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Computer Science II

by: Lisette Hodkiewicz

Computer Science II CS 1120

Lisette Hodkiewicz
GPA 3.83

Ajay Gupta

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Ajay Gupta
Class Notes
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This 37 page Class Notes was uploaded by Lisette Hodkiewicz on Wednesday September 30, 2015. The Class Notes belongs to CS 1120 at Western Michigan University taught by Ajay Gupta in Fall. Since its upload, it has received 9 views. For similar materials see /class/216876/cs-1120-western-michigan-university in ComputerScienence at Western Michigan University.

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Date Created: 09/30/15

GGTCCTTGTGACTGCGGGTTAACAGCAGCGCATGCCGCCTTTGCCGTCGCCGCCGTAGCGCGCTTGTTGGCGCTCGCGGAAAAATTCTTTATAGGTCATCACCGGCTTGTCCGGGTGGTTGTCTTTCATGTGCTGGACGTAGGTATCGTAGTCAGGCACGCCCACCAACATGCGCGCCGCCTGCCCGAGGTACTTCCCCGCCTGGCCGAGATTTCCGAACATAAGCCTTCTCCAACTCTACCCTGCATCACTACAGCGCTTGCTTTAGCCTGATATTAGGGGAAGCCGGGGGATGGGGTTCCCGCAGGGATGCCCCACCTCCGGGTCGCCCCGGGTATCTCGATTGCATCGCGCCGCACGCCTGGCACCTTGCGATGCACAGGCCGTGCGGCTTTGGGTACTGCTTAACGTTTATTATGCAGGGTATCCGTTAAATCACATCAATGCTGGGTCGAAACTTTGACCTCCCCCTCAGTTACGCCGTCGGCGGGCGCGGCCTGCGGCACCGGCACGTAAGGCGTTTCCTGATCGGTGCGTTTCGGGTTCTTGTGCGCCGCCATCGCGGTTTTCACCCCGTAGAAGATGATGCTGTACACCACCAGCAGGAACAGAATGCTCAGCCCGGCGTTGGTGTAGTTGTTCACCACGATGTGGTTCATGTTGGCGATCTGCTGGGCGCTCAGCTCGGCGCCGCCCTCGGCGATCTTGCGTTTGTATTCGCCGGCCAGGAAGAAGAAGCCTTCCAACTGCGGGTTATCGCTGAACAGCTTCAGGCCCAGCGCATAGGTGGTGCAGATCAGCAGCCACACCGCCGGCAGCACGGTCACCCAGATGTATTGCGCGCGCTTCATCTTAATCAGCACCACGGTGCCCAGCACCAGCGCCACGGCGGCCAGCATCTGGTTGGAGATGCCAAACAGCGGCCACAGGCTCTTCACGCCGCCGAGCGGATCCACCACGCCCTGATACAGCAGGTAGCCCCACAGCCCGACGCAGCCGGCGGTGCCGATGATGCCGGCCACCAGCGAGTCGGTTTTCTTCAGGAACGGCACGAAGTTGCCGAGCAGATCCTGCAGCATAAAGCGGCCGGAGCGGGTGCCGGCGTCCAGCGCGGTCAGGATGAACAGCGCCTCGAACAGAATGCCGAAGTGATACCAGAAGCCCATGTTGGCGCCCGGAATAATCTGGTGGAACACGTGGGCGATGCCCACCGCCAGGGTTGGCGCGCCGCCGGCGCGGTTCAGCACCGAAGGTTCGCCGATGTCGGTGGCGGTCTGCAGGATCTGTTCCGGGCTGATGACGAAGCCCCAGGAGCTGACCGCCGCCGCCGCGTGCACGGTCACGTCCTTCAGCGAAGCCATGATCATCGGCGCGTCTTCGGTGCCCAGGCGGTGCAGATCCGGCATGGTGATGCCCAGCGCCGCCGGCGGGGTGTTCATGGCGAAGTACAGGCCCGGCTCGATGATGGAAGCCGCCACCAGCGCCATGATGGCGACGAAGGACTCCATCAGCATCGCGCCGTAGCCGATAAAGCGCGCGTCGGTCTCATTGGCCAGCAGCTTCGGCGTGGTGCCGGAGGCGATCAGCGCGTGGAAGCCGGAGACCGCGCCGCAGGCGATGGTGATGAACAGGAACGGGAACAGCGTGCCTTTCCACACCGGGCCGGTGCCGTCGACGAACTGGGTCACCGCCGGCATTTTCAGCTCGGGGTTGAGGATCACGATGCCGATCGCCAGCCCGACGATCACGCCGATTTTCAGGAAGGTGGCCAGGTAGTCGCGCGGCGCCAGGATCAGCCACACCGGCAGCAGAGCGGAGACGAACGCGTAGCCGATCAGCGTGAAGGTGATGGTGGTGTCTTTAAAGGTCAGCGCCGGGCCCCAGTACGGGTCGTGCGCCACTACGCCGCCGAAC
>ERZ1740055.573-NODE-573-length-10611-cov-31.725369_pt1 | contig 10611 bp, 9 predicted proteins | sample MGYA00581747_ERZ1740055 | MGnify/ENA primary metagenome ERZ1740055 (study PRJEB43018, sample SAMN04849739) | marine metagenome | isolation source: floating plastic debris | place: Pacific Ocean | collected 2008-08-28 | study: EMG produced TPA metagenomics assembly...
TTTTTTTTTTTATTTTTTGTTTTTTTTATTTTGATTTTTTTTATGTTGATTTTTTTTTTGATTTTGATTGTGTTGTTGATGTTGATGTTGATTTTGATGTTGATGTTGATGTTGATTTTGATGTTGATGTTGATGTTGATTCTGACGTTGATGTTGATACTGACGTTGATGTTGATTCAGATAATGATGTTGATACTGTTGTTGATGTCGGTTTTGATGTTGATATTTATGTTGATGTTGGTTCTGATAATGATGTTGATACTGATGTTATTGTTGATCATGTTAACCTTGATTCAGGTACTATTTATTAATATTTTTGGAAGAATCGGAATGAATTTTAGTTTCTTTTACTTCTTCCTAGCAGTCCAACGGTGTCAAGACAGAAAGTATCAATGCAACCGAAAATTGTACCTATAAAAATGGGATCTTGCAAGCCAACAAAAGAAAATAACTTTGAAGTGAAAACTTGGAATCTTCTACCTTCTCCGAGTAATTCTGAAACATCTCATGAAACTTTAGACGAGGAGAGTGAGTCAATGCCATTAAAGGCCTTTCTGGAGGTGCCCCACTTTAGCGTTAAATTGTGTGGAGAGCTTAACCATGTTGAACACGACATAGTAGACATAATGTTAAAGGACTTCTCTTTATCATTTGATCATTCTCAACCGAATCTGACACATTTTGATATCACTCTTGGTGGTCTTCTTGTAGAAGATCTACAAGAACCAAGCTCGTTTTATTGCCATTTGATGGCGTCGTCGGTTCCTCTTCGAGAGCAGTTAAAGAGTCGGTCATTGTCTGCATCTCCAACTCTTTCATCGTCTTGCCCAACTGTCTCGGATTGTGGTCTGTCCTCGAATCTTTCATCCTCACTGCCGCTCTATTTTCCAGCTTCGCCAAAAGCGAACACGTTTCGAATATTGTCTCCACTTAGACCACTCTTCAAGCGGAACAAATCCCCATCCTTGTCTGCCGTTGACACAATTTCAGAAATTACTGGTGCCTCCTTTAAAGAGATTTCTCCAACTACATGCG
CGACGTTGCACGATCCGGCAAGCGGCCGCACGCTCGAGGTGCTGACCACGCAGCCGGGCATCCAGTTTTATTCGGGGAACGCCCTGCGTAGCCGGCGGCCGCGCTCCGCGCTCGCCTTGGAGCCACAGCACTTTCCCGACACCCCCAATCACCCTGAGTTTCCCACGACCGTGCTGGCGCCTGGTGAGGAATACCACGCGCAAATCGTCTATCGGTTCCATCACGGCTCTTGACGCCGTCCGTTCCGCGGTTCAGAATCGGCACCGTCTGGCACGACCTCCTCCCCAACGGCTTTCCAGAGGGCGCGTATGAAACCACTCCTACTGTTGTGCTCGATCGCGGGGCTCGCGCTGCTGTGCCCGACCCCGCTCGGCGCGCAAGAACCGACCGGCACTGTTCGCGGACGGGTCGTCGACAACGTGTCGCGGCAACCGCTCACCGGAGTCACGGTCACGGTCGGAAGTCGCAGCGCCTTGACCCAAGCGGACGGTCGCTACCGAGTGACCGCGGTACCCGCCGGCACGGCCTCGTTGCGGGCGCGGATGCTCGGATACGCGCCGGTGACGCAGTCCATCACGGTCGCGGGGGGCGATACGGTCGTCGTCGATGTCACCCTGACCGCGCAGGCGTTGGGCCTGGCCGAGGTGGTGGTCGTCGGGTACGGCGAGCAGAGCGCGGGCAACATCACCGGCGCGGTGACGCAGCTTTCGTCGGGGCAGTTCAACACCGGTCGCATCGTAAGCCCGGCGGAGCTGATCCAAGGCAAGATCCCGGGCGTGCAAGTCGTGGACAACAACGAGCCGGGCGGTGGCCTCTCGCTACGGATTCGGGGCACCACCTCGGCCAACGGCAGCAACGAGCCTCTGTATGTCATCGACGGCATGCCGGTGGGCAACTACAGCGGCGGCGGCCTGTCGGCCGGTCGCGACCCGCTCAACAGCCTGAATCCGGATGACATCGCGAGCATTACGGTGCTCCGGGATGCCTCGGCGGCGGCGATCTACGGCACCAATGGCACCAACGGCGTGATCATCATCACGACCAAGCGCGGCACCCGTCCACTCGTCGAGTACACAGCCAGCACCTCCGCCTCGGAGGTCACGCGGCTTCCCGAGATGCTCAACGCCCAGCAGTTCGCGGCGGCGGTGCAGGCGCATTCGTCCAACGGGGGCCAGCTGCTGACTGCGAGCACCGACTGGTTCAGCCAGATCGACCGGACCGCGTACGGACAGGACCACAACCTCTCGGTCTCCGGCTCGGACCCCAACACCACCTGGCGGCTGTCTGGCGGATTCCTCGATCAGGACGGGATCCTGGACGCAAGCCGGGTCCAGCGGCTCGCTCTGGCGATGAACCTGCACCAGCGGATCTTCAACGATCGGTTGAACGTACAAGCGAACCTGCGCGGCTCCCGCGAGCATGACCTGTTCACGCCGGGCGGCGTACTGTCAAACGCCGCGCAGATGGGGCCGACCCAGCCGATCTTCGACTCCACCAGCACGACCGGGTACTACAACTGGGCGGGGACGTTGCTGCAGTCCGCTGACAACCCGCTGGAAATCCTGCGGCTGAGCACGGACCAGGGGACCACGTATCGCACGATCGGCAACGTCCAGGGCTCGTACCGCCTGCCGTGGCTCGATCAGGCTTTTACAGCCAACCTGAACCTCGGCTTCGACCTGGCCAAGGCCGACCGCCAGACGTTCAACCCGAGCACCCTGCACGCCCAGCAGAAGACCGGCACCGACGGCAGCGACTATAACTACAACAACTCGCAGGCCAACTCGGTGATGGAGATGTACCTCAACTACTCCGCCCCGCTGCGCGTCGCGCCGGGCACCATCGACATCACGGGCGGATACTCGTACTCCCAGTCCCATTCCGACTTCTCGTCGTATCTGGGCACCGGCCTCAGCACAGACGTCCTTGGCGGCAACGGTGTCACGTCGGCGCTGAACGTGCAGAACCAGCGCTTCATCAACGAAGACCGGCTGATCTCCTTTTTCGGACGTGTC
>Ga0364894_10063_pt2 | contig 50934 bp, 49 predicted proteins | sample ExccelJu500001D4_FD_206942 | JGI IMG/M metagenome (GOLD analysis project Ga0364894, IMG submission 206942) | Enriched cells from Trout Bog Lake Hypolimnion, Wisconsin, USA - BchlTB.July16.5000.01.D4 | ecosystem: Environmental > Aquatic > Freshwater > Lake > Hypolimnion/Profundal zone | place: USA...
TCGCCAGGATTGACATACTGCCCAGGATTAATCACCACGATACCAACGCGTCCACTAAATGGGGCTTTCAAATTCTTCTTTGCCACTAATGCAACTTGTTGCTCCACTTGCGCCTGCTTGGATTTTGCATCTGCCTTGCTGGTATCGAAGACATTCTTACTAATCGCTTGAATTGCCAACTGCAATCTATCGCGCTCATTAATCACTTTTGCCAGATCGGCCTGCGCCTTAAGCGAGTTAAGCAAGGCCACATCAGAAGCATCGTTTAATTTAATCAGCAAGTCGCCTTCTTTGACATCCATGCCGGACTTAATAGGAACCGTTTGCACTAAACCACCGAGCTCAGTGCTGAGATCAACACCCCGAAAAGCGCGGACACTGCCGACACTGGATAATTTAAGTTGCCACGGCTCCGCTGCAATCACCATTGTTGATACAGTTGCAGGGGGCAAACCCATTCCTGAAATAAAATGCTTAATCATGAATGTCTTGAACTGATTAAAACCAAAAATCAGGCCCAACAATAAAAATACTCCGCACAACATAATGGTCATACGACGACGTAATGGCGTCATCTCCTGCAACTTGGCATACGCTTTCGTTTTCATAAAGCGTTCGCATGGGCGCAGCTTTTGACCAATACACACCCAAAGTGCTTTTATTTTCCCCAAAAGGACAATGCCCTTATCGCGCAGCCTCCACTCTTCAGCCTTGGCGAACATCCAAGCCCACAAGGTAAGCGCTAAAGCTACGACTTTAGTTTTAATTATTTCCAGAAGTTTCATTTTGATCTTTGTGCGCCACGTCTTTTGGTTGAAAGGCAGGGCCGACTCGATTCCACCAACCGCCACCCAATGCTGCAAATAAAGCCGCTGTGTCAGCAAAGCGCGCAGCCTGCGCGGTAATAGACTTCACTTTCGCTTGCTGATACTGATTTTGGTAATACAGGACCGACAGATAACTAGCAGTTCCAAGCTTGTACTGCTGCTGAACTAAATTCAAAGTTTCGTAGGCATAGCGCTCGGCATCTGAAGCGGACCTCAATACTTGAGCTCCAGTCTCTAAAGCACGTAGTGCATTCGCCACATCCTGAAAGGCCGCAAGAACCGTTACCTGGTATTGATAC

Sorting Algorithms Insertion and Radix Sort Insertion Sort values 0 One by one each as yet unsorted array element is inserte 39 o I s proper place with respect to the already sorted elements Insertion Sort Works like someone who inserts one more card at Ime into a hand of cards that are already sorted 01 Insertion So t Works like someone who inserts one more card at a time into a hand of cards that are already sorted To insert 12 we need to ma ke room for it by movmg rst 35 and then 24 Insertion Sort Works like someone who inserts one more card at a time into a hand of cards that are already sorted To insert 12 we need to make room for it by moving rst 36 and then 24 Insertion Sort Works like someone who inserts one more card at a time into a that are alrea hand of cards d dy sorte To insert 12 we need to make room for it by moving rst 35 and then 24 A Snapshot of the Insertion Sort Algorithm Insertion Sort mfi l v mquot 3 n m 39K u 15 pg Code for Insertion Sort vold Insertlonsorthnt value5 Jam numValues Post Sorts array valuesm I I numValuesrl nto ascendlng order by key for nt cursort0cursortltnuluVa1uescurSortoo Insertltem values cursor o3 lt aquot rf m mr Radix Sort Cost Each pass n moves to form groups Each pass n moves to combine them into one group Number of passes d moves 0 comparison However demands substantial memory Imta comparison sort Sorting Algorithms and Average Case Number of Comparisons o Radix Sort Odn Selection Sort Bubble Sort Insertion Sort Quick Sort OlN qu N Merge Sort Heap Sort Binai 39 Search Given an EIITEly A1 11 and X detennine whether X a A1 n Compare with the middle of the an ay Reel ch depending on the result of the conipaii 11 07 Sorting Algorithms Selection Bubble Insertion and adix Sod Worstcase vs Averagecase Analyses 0 An algorithm can require different times to solve different problems of the same size s harder to compute but yields a more realistic expected behavi r Selection Sort values 0 Divides the array into two parts already sorted and not yet sorted On each pass finds the smallest of the unsorted elements and swap it into sorted elements by one 01 Selection Sort Pass One values 0 a n 2 G ll In Selection Sort Encl Pass One UmIWOMZC n n In In UmIzlomzc Selection Sort Pass Two values 0 n UmIzlomzc 02 Selection Sort End Pass Two values 0 SORTED Selection Sort Pass Three values 0 lt1 Selection Sort Encl Pass Three values 0 o3 Selection Sort Pass Four values 0 Selection Sort End Pass Four values 0 Selection Sort How many comparisons WillquotS 0 4 compares for values0 3 compares for values1 n 2 compares for values2 1 compare for values3 a 4321 o4 For selection sort in general The number of compa sons when the array contains N elements is Sum N1N2 21 Notice that r i a I a l J o How ny number of swaps 0N Therefore the complexity is 0N1 Code for Selection Sort SelectionSort int ValuesU int numValueS Sorts array valuearo order by key numValues 1 into ascending int endlndex numValues for 1nt current0curren Swap Value 5 current M1nIndexvalue 5 current endlndex e 1 tltendIndexcurrent 05 Selection Sort code con d lnt MlnIndexlnt values 1 mt start lnt Post Functlon value lndex of the ln values start t t values endlt end smallest value xofMln start n n e forlnt ndex start l l ndexu lf va ndex lt end luesr lndex lt values lndexOfMln lndexOfMln n return lndexOfMln Sorting Algori nms Bubble Insertion and Radix Sort Bubble Sort Compares neighboring llies 0 pai of array elements starting with the last array eleme t and swa s neighbors whenever they are not in correct order o6 Code for Bubble Sort vold BubbleSortLnt ValuesU 1nt numValueS lnt current 1 o whlle current lt numValues e 1 BubbleUpvalues current numValuesel current Vold BubbleUplnt Values 1 int startIndex int endlndex Post at are out of orde e a etween values startlndex Values endlndex l beglnnlng at Value 5 endlndex for 1n lndex e endlndex ta tIndex lndex lndex gt s r Valueslndex n lt veluesrlndexeil Swapvalues lndex lndexrl Observations on Bubble Sort There can be a large number of intermediate swaps Can this algorithm be improved What are the besUworst cases 0 This algorithm is 0N2 in the worstcase o8 DUNM 4m re Virtual Functions Virtual functions are the answer Tells compiler Wait until used in program Then get implementation from object instance Called late binding or dynamic binding Virtua functions implement late binding Class that define virtual functions are extensible Polymorphism Polymorphism refers to the ability to associate many meanings to one function by means of the latebinding mechanism Thus polymorphism late binging and virtual functions are really all the same topic Use Virtual Functions class Sphere public virtual void displays caciscics lt I is Spheren public Sphere ublic void displayscaciscics ltlt I is Ballnquoti in main Ball myBall 0 erePtri nmysall sphezepcgt displayscacis 1cs owvu39r I is Ball Vir39ual How To write C programs Assume it happens by magic But explanation involves late binding Virtual functions implement late binding Tells compiler to wait until function is used in program Decide which definition to use based on calling object Very im portant OOP principle Overriding Virtual function definition changed in a derived class We say it s been overridden So Virtual functions changed overridden Nonvirtual functions changed rede ned Virtual Functions y Not All Clear advantages to virtual functions as we ve seen One major disadvantage overhead Uses more storage Late binding is on the y39 so programs run slower So if virtual functions not needed should not be used Not All De n39 39ons are Useful Base class might not have meaningful definition for some of it s mem bers class Employee public mployeeslng Name szlng Ssn gold printchecko const Employeemprintchecko com ltlt RROR Undifferentiated employeenquot anew Pure Vir ual Functbns class Employee public EmployeeOi Employee s ring Name sting Ssn ame consc get estn e newnecpay k0 0 ng s 11 double necpay Abstract Base Classes Pure virtual functions require no definition Forces a derived classes to de ne thei own version Class with one or more pure virtual functions is abstract base class Can only be used as base class No objects can ever be create 39om it 7 7 9 el r it ll slll If derived class fails to define all pure s It39s an abstract base class too p e Inheritance class Base public2 vircual void prin0 class Derivedone 2 public Base public2 void prin coucltlt nerivedonequot class Derived l wo 2 public Base P 2 ub 2 void prin coucltlt nerivedmquot heritance class Mulciple 2 public nerivedonepublic Derived39l wo publi 2 void prin Derived l wcn 2prin Multiple Inherhamce in main Mulciple both Derivedone one Derived39l wo two io2 array i gtprin return 0 Error c259 mbiguous conversion from class Mulciple w a to class Base V ual Base Class class Base ublic2 virtual void prin0 class Derivedone 2 virtual public Base public2 void pin coultlt neivedonequot class Derived l wo 2 virtual public Base public2 void pin coultlt neivedmquot V ual ase Class class Multiple 2 public Derivedonepub11c Derived39l wo public2 void pin Derived l wo 1n eweuLme V rtual Base Class in mai le boch Derivedone one Derived39l wo mo 11 Mulcip i 13 i array1gtprin return 0 Pointers Contd Causing a Memory Leak mt p new mt D mt pnz new mt Dtrz Leaving a Dangling Pointer int Dtr new int n 8 int DtrZ new int mm 75 Dtr Dtr2 01 D amic Array Example rrav o HoatDUmbers vrnm cta dar m r t The nt a we arrav In M Sortarray srze quortedArraWarrav srze de ete an av Pointer Arithmetic Int p 116 int10 Algor39 hm Ef cien y and Sorting Algorithms 02 Measuring the Ef ciency of Algorithms J o is the area of computer SCIence at provides tools for contrasting the efficiency of different methods of solut n Concerns with si 39 differences How To Do Comparison 0 Implement the algorithms in C and run the programs How are the algorithms coded What computer should you use What data should the programs use Analyze algorithms independent of implementations The Execution Time of Algorithms Count the number of basic operations of an algorithm Read get write put compare assignment jump arithmetic operations increment decrement add subtract multiply divide shift open close logical operations noljcomplement AN D OR XOR w Funmur Properties of bigOh Ignore loworder terms OnE 4n33nOn3 Ignore multiplicative constant 05n3On Combine growthrate functions 0fn O9n 0fngn Worstcase vs Averagecase Analyses 0 An algorithm can require different times to solve different problems of the same size Is harder to compute but yields a more realistic expected behavior o6 Inheritance Primer Inheritance asics New class inherited from another class Base class General39 class from which others derive Derived class ew class Automatically has base class39s I l l39 l Cari then ad d additional member functions and varia es 01 Example Consider a class of Emponees Salaried employees Hourly employe Don39t need type of generic employee39 Since no 0 e39 Just an employee General concept of employee helpful All have names All have social security numbers Associated functions for these basics are me among all emp oyees Base Class Employee olsss Employee ubllc netPay00 srlng tSsn namessn Employee 5 trlng tName this const w sn ouble newNetPay prlntCheck const pnvste strlng name s nng ssn double netPay l Derived Class no public HourlyEmployee 0 HourlyEmployeestring tName 39 strlng tSsn double tWageRate ouble tHours vold setRatedouble newWageRate nst prlv double wageRate double hours Derived Class SalariedEmployee class SalarledEmployeezpubllc Employee public SalarledEmployee 0 double getsalaryO c n Void prlntCheckO pnvste double salary L Derived Class 0 Derived classes from Employee class Automatically have all member variables Automatically have all member functions Derived class interface only lisE new or mbers to be redefined39 m Since all others inherited are already defined i all39 employees have ssn name etc Constructors Base class constructors are NO inherited in derived classes But they can be invoked within derived class constructor which is all we need Base class constructor must initialize all base class member variables Derived class constructor simply calls it irst39 thing derived class constructor does o3 Derived Class Constructor Exa mple Consider syntax for HourlyEmployee constructor HourlyEmployee HourlyEmploye strln tNaIu dou EmployeetName tNu wageRate tWageRate ltgt Portion after is initialization section Includes invocation of base constructor A Second Constructor A second constructor Default version of base class constructor is called no arguments Hourlymployee HoulyEmployee ployee wageRate 0 hours 0 What if Constructor not Called Derived class constructor should always invoke one of the base class39s constructors If you do not Default base class constructor automatically called Equivalent constructor defin39 39on o4 Destructors in Derived Classes 0 When derived class destructor is invoked Automatically calls base class destructor ed for explicit call So derived class destructors need only be concerned with derived class variables And any data they point39 to Base class destructor handles inherited data automatically Destructor Calling Order Consider class B derives from class A class C derives from class B A 6 B 6 C When object of class C goes out of scope Class C destmctor called 1EL Then class B destructor cal Finally class A destmctor is called Opposite of how constructors are called Example class mm puhli 12am int n imo defz Pnin10 destructnr int getXO cnnst m etYO cnnst vnid print cnnsl cunt ltlt 1 ltlt xltlt ltlt y ltlt 39x39 05 Example default cnnstnlctnr nim int xVallIe int yValn denructnr 17mm PnimO mnltlt Pain Aw printO Example class Circle public Pain puhli Chum int 0 int mam112 00 Circ 20 vnid mm mm cunt ltlt 39139 ltlt ggtxo ltlt n lt getYU ltlt quot ltltrzdiusltlt Tm i m dnnhle radius Example mm int xVallIe int yValue mug manswag mm xVallIe yValne radius armwane rclzcunm nun 12 int cnnslnlct Circle cnnstmctnr 7 15 39 a 7219 45 mm denrnctnr 72 29 Access Class Members The private Quanti er Derived class inherits private member variables But still cannot directly access them Not even through derived class member functions Private member variables can ONLY be accessed by name39 in member functions of the class they39re defined in Same holds for base member functions 07 The private Quantifier Member functions vs member variables Member variables can be accessed indirectly via accessor or mutator member functions Member functions simply not available This is reasonable39 Private member functions should be simply helper functions Should be used only in class they39re de ned The protected Quanti er New classification of class members Allows access by name in derived class But nowhere else Still no access by name in other classes Considered protected in derived class To allow future derivations The public Quantifier Allows access by name in derived class And anywhere else Violates information hiding o8